They met in the evening by the bandstand, every Tuesday. He had extra code club and she had extra band practice. They walked and talked. Sometime they held hands. Then it was twice a week and it became harder to give excuses. After a few weeks they knew they would have to think of something else.
She suggested a camping trip. He wasn't sure; code club didn’t really do countryside, but perhaps a geotagging exercise exploring satellite GPS wifi beacon navigation. She could see his mind racing through the possibilities for his fictional event. She thought her chest would burst with the ragged ocean of feelings that swelled inside her, as she watched his brain whirl and soar. The plan was made and they left, both heads twisting and turning, unable to look away for too long.
Eventually with s clothes, first aid, motherboard and soldering iron packed as full as the lies he fed his parents, he walked to the bus stop, every step alternating heavy with hope and fear that she would be there
She was sat, beer in her small rough hand. Small rough rucksack on one shoulder. A rare smile as wide as the road before them. She didn’t think he’d come and tried to hide her relief.
Later they walked through the forest, hand in hand, free from parents, school, judgement. Eating his meticulously packed lunch, drinking her beer. Every tender moment drawing them closer. As evening closed in she asked where he wanted to camp. He asked her where the tent was. She laughed. Then they both realised at the same time, as the summer sun, embarrassed, slinked away.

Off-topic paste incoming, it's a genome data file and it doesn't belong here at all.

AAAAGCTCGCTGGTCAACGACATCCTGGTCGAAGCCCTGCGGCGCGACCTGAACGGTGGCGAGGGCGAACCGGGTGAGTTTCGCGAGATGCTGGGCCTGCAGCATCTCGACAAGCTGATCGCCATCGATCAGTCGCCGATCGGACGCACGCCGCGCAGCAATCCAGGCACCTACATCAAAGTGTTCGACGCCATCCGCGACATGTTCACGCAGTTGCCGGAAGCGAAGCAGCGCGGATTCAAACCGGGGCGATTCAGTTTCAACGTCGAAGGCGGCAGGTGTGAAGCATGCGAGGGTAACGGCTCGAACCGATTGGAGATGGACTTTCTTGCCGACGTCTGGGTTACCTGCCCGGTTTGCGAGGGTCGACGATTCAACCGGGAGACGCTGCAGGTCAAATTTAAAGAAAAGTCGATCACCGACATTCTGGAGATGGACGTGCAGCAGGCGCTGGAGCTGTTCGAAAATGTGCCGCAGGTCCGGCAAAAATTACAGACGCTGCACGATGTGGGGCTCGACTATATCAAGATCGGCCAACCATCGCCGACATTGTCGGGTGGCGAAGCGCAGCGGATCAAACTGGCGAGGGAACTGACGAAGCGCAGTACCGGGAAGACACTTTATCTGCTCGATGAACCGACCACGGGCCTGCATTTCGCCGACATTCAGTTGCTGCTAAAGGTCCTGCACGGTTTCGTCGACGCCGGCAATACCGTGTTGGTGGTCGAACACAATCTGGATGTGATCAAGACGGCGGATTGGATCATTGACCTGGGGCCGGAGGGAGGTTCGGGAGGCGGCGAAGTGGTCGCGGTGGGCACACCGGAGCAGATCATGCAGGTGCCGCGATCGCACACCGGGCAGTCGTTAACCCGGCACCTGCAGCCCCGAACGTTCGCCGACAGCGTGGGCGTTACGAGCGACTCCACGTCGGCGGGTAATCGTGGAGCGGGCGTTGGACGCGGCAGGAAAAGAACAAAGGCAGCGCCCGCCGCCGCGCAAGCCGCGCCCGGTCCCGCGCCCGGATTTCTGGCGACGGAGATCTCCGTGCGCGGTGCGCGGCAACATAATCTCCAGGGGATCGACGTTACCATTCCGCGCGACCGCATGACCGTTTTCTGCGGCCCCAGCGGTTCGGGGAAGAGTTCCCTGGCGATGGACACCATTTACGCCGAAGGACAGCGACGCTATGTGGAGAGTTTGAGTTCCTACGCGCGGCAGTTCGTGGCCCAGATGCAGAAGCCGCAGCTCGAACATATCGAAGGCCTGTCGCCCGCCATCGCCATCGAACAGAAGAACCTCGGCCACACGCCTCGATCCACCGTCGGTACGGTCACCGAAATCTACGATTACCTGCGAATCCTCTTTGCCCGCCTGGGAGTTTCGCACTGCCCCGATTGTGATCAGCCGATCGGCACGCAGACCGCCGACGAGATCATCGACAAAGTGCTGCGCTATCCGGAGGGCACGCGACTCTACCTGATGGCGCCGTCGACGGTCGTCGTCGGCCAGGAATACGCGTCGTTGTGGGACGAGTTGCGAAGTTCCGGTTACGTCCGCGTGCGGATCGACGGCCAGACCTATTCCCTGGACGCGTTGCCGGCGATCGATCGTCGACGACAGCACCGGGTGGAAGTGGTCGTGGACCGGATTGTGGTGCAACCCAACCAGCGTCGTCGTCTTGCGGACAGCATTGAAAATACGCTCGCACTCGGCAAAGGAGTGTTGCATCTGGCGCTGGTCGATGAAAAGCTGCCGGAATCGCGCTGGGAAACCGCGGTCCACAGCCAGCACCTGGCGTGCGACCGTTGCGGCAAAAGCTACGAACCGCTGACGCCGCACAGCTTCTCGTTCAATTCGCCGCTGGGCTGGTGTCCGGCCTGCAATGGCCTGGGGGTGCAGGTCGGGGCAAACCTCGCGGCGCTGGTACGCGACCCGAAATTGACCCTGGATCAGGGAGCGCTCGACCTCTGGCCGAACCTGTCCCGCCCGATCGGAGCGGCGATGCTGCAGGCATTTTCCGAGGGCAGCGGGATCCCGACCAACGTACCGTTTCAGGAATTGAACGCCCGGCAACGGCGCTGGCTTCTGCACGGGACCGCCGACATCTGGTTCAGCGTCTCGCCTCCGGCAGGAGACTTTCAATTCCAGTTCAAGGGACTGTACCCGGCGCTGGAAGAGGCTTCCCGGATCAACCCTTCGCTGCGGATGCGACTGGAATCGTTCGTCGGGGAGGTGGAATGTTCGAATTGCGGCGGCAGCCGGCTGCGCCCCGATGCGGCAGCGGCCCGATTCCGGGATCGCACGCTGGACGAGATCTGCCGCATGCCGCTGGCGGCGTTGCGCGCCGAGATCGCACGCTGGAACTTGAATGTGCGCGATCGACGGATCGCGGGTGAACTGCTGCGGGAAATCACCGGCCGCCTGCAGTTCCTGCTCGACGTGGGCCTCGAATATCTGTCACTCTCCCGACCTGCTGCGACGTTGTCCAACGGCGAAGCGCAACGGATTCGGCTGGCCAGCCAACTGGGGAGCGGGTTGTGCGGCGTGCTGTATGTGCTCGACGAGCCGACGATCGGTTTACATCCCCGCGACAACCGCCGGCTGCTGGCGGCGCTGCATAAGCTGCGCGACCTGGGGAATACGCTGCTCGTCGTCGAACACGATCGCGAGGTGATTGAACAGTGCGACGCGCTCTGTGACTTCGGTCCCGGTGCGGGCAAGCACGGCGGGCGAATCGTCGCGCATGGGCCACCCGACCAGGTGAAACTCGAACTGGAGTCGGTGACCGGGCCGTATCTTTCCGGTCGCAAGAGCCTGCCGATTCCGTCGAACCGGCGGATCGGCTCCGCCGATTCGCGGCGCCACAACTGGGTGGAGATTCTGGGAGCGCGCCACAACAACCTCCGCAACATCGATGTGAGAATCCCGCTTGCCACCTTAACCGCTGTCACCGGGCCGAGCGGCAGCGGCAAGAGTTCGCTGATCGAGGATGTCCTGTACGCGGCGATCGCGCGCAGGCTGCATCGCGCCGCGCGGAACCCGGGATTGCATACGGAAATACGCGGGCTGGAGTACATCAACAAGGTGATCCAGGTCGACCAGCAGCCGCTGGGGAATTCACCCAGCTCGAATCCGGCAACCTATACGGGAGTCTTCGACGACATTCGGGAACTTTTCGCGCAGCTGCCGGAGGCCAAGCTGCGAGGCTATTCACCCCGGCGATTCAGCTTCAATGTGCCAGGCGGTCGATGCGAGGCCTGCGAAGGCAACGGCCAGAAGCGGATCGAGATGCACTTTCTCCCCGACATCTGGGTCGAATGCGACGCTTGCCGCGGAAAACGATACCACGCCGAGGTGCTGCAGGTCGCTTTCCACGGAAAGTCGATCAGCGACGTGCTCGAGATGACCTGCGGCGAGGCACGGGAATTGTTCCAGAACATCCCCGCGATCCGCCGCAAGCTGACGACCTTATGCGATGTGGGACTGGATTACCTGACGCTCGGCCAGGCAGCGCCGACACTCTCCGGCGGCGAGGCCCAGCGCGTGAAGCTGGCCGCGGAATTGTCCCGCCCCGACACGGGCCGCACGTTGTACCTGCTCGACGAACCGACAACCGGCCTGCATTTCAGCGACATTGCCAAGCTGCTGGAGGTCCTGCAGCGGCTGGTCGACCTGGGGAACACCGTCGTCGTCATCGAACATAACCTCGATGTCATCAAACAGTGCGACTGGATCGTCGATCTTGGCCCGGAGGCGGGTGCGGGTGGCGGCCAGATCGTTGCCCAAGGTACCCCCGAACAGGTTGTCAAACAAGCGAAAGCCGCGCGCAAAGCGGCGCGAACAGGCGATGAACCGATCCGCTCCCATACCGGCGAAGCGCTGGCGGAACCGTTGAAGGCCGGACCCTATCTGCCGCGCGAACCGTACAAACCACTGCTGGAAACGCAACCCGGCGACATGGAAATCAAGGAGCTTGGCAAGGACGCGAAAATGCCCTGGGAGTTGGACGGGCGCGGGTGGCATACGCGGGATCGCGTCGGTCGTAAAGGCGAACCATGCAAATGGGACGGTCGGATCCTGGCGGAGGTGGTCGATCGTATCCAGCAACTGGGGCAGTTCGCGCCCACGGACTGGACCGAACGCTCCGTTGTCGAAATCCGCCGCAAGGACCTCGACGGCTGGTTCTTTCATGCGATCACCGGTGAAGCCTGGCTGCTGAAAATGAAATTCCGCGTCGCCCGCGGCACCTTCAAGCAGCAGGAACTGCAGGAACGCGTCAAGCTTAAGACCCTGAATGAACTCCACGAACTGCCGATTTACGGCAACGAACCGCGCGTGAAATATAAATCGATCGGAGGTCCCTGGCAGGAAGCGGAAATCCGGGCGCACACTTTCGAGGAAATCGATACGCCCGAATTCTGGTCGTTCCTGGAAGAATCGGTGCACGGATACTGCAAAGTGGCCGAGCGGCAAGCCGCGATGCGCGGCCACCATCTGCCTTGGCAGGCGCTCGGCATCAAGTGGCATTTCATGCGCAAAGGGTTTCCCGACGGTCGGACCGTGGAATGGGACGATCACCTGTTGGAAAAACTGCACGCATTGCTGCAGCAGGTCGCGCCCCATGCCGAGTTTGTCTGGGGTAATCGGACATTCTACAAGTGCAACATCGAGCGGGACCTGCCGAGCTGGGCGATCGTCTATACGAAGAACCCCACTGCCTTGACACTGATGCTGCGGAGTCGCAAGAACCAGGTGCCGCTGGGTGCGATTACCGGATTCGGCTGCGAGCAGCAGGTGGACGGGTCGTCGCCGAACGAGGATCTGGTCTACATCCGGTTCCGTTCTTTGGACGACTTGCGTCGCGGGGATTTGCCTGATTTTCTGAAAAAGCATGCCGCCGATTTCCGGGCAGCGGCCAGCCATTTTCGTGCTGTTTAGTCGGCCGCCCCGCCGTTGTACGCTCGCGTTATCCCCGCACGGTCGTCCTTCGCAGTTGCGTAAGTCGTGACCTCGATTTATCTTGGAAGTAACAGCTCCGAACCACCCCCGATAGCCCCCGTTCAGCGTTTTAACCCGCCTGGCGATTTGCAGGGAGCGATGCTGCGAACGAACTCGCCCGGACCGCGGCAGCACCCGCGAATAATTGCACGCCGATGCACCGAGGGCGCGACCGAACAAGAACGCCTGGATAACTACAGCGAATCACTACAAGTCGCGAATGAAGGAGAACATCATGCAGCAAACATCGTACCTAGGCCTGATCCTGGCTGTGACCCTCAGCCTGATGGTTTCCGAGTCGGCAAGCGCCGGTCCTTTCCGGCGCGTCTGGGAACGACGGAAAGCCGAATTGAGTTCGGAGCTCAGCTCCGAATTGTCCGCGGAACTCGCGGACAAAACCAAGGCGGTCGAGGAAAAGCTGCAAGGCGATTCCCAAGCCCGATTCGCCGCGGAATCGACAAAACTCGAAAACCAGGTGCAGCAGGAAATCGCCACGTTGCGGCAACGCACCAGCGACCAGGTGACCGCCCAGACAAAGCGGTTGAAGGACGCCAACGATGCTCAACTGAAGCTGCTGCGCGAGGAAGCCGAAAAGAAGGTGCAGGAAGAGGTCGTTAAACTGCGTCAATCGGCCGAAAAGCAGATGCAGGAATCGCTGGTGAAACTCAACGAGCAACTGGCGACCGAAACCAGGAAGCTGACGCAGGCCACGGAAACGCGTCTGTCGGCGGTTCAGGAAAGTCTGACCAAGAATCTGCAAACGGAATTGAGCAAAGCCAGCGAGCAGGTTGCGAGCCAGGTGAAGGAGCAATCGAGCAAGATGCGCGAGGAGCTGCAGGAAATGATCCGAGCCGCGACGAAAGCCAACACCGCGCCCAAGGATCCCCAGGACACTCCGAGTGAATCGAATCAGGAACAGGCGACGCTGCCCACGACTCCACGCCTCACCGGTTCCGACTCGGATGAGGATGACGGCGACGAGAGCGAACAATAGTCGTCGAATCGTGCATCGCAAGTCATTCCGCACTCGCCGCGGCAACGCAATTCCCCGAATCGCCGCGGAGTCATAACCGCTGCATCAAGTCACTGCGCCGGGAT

Night came, cold and frosty with an atmosphere matched by their silent walk back through the forest. After a while they admitted the path had disappeared and it began to rain. He was exhausted, terrified and teary eyed. Desperately he ventured the quiet idea of a cave to her sloped, sullen back a few yards ahead.
The wind whipped the branches into a fury and the blinding rain cut into them like needles until finally they saw a deeper dark of an entrance. Dark but dry.
She was annoyed at herself for forgetting the tent, for being angry, for not bringing more clothes and for ruining it all as usual. He was scared of the storm, the dark, his feelings, of her embarrassment of him, of not knowing what to do.
Cautiously he suggested they could make a fire from his soldering iron, gas powered. She gave him a smile that warmed him more than any flame. She made the fire. He watched as she laid wetter wood out to dry. Watched her use the dry moss first, then feed it bit by bit. Her brave, intelligent face shifting in the shadows, changing constantly but always heart stoppingly beautiful.
He noticed then in the new light, markings on the wall. Scratches and colour here and there. Ancient, perhaps undiscovered, traces by the faint brush of his fingertips. He called her over, explaining the meaning and how they were made. Of course she laughed to herself, unable to look away from his rare, unashamed enthusiasm, his eyes on fire with their possibilities until he caught her watching him and shyly quietened.
They sat close and talked for hours, unplugged and released. Their hands edging closer until they touched and held. Then when there was nothing left to say, they turned and kissed. Clumsy, unsure but with a fire that lifts them spinning into a perfect, endless summer night.